A brief surge of optimism, in the form of a short-lived rally in the belegured Turkish Lira and South African rand after their central banks raised interest rates to try to halt the plunge in currency values, has fizzled. And the Fed reducing its dosage of market tonic, in the form of QE, only soured investors’ already bad mood.
The defensive measures simply goosed the currencies briefly and they’ve now resumed their slides. A key observation from a Bloomberg report:
“Turkey would appear to have received the worst of both worlds,” Michael Shaoul, the New York-based chairman and chief executive officer of Marketfield Asset Management LLC, which oversees $21 billion, said in e-mailed comments. “Local economic activity can be expected to be constrained by massive monetary tightening, while foreign investors are hardly likely to be enticed by increased yields given the volatility and downside potential of the currency.”
Recall that the San Francisco Fed, in a presentation last November, highlighted the predictable outcome: that defensive measures are futile and simply feed a vicious circle:
1. Sharp steepening of local currency yield curve
2. Currency depreciation, corporate distress, freeze in corporate CAPEX, slowdown in growth
3. Runs of wholesale corporate deposits from domestic banking sector
4. Asset managers cut back positions in EME corporate bonds citing slower growth in EMEs
5. Back to Step 1, and repeat…
I suspect “sharp steepening of the local currency yield curve” is charitable, that longer-term financing has dried up (as in any quotes are indicative and there’s no meaningful funding even for stellar credits and/or the locals can’t afford those longer-term rates anyhow). In a crisis, anything but short term financing dries up pronto, and what financing there is become very expensive.
The tone of media coverage has been and remains that advanced economies should not be affected much by the emerging markets tsuris. After all, the IMF raised its growth forecast! The US is anticipated to have GDP growth of 2.8%, up 0.2% from earlier forecasts! Consumer confidence is rising and most corporations beat earnings expectations. Never mind that many lowered guidance during 4Q, so beating a phony new goal isn’t exactly a resounding accomplishment. And the central bank also seems remarkably unperturbed about the lousy state of the job market (the FOMC statement called the latest labor market data “mixed” and noted that the housing “recovery” had softened a tad. But hey, Japan’s going to grow 0.4% faster!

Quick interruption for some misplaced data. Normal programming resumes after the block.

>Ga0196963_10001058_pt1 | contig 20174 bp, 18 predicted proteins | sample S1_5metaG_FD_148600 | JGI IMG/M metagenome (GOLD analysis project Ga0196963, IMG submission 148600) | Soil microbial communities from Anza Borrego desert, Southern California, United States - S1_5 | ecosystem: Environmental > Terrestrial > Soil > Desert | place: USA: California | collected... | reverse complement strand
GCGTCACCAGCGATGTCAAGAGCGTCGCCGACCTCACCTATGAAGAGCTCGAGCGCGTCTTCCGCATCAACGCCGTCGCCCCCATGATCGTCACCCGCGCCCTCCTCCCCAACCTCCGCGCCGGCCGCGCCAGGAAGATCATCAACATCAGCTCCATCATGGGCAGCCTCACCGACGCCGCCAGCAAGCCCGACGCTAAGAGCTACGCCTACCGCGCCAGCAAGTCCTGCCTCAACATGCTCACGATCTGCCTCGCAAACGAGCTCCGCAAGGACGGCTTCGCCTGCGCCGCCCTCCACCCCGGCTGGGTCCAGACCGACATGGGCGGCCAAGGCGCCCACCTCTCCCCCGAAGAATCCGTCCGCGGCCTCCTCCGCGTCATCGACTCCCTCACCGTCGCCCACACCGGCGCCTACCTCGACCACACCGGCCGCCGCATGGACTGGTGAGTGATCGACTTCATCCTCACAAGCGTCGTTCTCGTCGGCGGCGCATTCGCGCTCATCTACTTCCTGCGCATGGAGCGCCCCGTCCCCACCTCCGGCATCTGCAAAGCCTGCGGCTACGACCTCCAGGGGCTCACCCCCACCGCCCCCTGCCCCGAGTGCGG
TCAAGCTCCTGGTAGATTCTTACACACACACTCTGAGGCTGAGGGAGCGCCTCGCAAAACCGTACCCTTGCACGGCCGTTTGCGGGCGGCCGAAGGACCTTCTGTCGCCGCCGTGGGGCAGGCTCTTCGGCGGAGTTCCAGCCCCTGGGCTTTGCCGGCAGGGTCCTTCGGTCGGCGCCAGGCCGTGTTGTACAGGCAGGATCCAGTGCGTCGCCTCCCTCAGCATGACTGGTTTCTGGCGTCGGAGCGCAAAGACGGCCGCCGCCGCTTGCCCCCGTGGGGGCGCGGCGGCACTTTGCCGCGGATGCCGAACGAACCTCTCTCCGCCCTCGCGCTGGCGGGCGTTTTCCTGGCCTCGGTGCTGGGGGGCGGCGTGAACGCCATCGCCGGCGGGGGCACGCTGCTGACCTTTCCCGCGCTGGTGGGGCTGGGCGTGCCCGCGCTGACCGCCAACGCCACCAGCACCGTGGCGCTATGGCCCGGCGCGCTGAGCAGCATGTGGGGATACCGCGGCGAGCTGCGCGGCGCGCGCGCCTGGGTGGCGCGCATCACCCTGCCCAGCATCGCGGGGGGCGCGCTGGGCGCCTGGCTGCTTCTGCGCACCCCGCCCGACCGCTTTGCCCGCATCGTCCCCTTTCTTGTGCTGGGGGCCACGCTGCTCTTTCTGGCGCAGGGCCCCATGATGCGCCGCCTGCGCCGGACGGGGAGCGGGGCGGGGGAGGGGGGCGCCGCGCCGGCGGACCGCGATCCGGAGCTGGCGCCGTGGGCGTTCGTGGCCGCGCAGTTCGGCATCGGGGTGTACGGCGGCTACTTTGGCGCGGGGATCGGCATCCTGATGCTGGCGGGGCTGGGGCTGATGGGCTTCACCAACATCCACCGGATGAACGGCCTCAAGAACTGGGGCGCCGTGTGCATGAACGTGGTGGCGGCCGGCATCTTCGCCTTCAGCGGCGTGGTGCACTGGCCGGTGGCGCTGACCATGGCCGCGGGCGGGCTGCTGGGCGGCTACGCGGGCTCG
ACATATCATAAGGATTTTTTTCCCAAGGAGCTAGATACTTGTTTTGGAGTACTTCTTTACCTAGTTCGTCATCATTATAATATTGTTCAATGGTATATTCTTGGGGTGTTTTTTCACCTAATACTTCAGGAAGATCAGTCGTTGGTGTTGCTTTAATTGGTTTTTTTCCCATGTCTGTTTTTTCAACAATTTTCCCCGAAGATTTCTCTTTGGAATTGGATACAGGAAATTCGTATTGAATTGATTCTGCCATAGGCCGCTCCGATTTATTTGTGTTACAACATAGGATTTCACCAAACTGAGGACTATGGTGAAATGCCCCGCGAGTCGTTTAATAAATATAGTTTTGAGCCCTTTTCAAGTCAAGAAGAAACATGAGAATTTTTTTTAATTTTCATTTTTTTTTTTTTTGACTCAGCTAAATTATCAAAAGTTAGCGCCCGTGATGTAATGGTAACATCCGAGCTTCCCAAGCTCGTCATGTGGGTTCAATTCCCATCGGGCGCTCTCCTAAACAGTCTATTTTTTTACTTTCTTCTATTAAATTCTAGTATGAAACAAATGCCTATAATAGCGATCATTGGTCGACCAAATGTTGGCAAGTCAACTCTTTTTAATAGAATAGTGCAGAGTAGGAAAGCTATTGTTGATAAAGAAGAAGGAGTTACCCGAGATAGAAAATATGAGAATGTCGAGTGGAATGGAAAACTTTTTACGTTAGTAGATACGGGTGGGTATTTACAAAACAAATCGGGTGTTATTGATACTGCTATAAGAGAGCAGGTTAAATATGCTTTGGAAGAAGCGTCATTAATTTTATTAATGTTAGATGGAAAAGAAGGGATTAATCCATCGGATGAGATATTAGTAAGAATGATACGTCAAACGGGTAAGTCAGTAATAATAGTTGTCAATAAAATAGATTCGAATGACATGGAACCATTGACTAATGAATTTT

The reality is the central bank seems belatedly to have come to the recognition that QE was not doing anything for the real economy. In fact, a strong case can be made that is was hurting it, by lowering interest payments on safe assets, which many retirees rely on for spending. But it certainly juiced asset prices. And now that financial regulators think the banks are healthier, the Fed seems to believe they can withstand whatever losses they might take from wrong-footing bond positions.
So in the face of a supposed “recovery,” the US central bank announced it’s cutting QE even more in February, to $65 billion. US stock market investors were not happy, with losses on the day rising after the Fed’s announcement.
And as for blowback to emerging markets, the Fed has been consistent in its lack of interest for their welfare. It was unresponsive to BRIC and other central bank complaints about how hot money was distorting their economies when QE was launched. And since, as the San Francisco Fed analysis indicated, the biggest source of funds to emerging economies was international fund managers and not banks, the central bank apparently figures they and their investors can take their lumps. (Keep in mind that there can still be blowback to the banking system to the extent some of these investors were using bank funding to lever their positions, say hedge funds using prime broker lending. But until the Fed sees any shoes drop, the Fed is unlikely to let emerging markets woes factor into its decision-making).
As we stated before, the impact of QE is likely to proven to be asymmetrical. While it did quite a lot for stock prices, and provided indirect stimulus by allowing consumers to refinance mortgages at record low rates, the main effect was likely the confidence fairy. But if you don’t have meaningful financial markets assets or appreciating real estate, the reality of a tough job market and not so hot demand is going to be much more in your face. I’ve been briefly in Dallas, and even though that economy is relatively strong, the pretty-well-off locals who own businesses and talk to other local entreprenuers aren’t seeing great demand. I saw more McMansions for sale in one well-off community that I expected, and also had a buddy who is looking for an upscale rental that landlords are very willing to cut deals. So if this is how Dallas looks for the top 10% ex the 1%, it confirms the two-tier nature of this “recovery”.
Thus the Fed withdrawing QE has the potential to do more damage than whatever the benefits were. We’ll only know for sure with the fullness of time. But for the moment, Mr. Market has woken up to the fact that the Greenspan/Bernanke and presumably Yellen put is temporarily on hold, and they actually need to be mindful of downside risk for a change. That’s such a novel concept that the investors seem to be having trouble wrapping their minds around it.